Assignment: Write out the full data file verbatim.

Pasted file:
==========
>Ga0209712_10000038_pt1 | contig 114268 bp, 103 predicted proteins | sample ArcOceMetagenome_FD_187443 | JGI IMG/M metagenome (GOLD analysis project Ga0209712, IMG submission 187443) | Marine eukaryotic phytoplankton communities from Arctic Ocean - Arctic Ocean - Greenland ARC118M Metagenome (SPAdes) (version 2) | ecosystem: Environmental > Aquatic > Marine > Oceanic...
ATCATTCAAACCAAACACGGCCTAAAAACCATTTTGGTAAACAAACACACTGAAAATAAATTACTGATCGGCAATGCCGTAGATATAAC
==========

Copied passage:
>Ga0209712_10000038_pt1 | contig 114268 bp, 103 predicted proteins | sample ArcOceMetagenome_FD_187443 | JGI IMG/M metagenome (GOLD analysis project Ga0209712, IMG submission 187443) | Marine eukaryotic phytoplankton communities from Arctic Ocean - Arctic Ocean - Greenland ARC118M Metagenome (SPAdes) (version 2) | ecosystem: Environmental > Aquatic > Marine > Oceanic...
ATCATTCAAACCAAACACGGCCTAAAAACCATTTTGGTAAACAAACACACTGAAAATAAATTACTGATCGGCAATGCCGTAGATATAAC